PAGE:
Guest Contributor | Jul 29, 2020 | 0
NBC: The fantasy of breaking even
As a long time admirer of the NBC Director General Albertus Aochamub I have in the past written about my faith in his ability to turn around the fortunes of our national broadcaster.
It is worth mentioning that my faith in Aochamub and his team has not been in vain as he has demonstrated to the hardened doubting Thomases amongst us that, given bold leadership, NBC has the potential to become a beacon of national broadcasters in Africa.
It is an open secret that few people gave the former MTC executive a chance of succeeding when he took over the reins at NBC. Others even suggested that he would not last the distance because of his outspokenness.
But so far the prophets of doom have been proved wrong because the Director General is not only in his third year in charge at NBC but has also made progress in addressing some of the perennial problems at the institution.
When Aochamub was appointed DG, there was no asset register, no audited financial statements dating back three years, and the parastatal had no clue on how it was going to pay the Receiver of Revenue the hundreds of millions of dollars that it owed in the form of VAT and PAYE taxes. In addition, the broadcaster owed its own pension fund several millions due to a lack of proper budgeting and financial forecasting.
Fast forward to 2013, NBC, we are told, has a clear strategy on what it wants to achieve in the short to medium term; it now has a proper asset register; financial statements are being audited when they are due. and a host of other things have changed proving that finally someone who seems to have an idea of what they are supposed to be doing is in charge.
That is progress which should be recognised and celebrated.
But to believe that Aochamub is the latter day Houdini who can, against all odds, escape the realities of leading an institution like NBC and overnight transform it into a commercially viable entity as he tried to tell us last week, is in my humble opinion, pure fantasy.
While the recently released 2012/13 unaudited financials showed that NBC reported a 10% growth in revenue, I was disappointed with the way Aochamub tried to sell the nation a dummy by announcing that the national broadcaster is close to breaking even. During his presentation last week, the NBC DG waxed lyrical about the progress at the public broadcaster leading people to believe that all was now well at NBC.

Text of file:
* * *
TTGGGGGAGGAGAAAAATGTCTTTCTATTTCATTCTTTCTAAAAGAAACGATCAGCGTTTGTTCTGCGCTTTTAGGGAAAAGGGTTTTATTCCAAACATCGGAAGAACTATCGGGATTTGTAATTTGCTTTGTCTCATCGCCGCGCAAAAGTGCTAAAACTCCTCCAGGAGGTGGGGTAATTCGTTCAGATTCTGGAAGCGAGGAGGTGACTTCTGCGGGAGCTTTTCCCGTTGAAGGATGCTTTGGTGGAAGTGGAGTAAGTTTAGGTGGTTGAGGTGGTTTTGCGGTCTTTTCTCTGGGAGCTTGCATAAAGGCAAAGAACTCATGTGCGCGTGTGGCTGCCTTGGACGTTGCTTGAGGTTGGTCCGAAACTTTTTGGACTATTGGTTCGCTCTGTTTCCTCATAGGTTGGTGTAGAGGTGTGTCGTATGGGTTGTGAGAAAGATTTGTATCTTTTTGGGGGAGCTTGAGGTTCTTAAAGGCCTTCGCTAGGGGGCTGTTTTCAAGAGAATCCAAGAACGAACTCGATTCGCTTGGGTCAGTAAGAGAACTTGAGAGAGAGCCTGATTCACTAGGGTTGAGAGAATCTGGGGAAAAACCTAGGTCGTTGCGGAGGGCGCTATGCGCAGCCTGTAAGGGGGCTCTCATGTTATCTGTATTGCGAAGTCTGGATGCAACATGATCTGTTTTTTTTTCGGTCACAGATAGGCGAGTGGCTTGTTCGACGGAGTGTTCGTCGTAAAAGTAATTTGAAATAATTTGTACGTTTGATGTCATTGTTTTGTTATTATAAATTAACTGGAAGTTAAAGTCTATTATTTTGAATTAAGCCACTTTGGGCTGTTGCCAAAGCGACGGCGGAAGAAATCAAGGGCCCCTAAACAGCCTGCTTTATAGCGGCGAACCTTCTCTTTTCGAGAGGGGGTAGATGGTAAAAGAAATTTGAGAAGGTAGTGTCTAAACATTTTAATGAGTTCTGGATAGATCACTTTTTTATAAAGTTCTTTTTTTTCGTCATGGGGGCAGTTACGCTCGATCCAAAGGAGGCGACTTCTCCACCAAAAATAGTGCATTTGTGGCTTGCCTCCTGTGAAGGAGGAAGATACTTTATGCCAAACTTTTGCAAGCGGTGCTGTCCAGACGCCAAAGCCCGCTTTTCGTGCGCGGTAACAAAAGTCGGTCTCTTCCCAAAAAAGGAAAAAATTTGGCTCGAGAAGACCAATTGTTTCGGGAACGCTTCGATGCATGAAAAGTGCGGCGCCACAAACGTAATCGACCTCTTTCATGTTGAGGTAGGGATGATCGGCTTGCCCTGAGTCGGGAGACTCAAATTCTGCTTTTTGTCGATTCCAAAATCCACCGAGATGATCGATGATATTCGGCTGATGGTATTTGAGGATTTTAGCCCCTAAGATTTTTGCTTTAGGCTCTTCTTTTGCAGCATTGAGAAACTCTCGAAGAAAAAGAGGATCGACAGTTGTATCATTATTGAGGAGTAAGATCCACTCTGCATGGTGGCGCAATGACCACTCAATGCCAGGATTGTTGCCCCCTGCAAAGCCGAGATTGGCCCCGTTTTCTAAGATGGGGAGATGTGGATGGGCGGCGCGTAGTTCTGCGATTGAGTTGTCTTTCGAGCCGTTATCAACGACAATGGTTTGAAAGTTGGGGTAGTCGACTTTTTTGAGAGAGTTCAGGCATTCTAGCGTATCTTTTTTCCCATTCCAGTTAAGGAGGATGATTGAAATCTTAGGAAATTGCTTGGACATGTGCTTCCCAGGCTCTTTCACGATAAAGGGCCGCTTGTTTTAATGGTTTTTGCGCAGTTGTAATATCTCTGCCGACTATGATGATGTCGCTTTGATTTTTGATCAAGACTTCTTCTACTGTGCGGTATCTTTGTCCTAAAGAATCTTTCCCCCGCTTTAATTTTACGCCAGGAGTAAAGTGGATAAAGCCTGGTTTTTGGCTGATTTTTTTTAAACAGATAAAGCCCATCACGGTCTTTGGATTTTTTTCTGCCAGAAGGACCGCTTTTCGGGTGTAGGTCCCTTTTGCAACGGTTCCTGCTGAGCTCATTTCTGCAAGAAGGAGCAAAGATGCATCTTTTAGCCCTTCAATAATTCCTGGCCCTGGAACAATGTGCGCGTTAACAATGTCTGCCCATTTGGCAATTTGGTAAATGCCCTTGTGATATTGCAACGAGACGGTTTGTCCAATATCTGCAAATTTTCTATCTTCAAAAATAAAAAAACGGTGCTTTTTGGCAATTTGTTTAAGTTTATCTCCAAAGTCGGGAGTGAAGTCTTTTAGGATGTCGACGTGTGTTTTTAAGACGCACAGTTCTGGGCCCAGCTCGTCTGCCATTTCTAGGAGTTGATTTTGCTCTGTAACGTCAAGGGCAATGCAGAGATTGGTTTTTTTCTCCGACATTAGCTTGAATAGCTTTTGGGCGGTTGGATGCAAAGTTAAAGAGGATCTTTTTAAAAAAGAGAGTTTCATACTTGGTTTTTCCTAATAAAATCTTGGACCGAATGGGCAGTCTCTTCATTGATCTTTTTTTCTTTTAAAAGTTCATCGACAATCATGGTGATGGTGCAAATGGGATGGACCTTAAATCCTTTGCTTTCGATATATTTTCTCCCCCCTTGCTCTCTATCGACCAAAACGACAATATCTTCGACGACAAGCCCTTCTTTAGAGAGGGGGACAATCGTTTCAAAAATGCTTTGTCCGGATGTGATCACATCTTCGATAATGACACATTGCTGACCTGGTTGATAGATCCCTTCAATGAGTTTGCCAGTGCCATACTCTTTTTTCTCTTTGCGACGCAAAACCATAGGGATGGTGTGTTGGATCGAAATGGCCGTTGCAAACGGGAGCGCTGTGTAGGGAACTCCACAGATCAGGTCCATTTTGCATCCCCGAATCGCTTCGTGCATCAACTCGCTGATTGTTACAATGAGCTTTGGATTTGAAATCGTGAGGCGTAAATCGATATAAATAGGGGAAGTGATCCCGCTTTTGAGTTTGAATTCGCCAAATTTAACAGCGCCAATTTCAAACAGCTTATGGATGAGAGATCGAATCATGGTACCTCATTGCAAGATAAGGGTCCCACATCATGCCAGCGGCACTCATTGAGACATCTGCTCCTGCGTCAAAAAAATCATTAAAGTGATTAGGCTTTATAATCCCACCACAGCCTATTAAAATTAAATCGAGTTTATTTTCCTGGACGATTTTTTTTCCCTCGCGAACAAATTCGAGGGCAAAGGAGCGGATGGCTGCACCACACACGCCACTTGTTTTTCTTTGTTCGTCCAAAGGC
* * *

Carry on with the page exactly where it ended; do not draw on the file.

Aochamub told a spellbound nation that NBC, in true Houdini fashion, had performed one of the biggest financial miracles since Independence as it was only N$2.3 million (which by the way should be N$2.8 million based on the figures given) away from breaking even after years of living in the red.
By painting and selling us this rosy picture of the financial state of the NBC, I feel Aochamub took the nation for granted.
It should be said that no amount of glossing can hide the fact that in the 2012/13 financial year, NBC only managed to generate about 30% of its operational costs. In other words, NBC managed to generate only N$67.9 million revenue against an expenditure of N$225 million.
With the broadcaster struggling to raise its own revenue, the state once again had to bail out NBC with N$154.3 million to fund the day to day running of the institution, an amount N$50 million more than what the state gave NBC in the preceding reporting period.
It is interesting to note that Aochamub has now decided to call this an investment from the shareholder as opposed to the previous years when he called it a subsidy. However, no amount of semantics can camouflage the fact that NBC is an institution that is far from breaking even, and is in need of a major restructuring of its bloated workforce (496 workers) as salaries still take up 68% of total expenditure, something that is clearly unsustainable.
It is worrying that despite dominating the local media landscape, NBC continues to suffer when it comes to advertising revenue and TV licence revenue. Advertising revenue marginally went up by 2% to N$38.5 million while TV licence revenue actually went down 19% compared to the previous year despite an expensive promotional campaign which had to be cut short by four months.
It boggles the mind why an institution that continues to struggle to furnish its debt to the Receiver of Revenue and its own pension fund (more than N$200 million) can be said to be close to breaking even.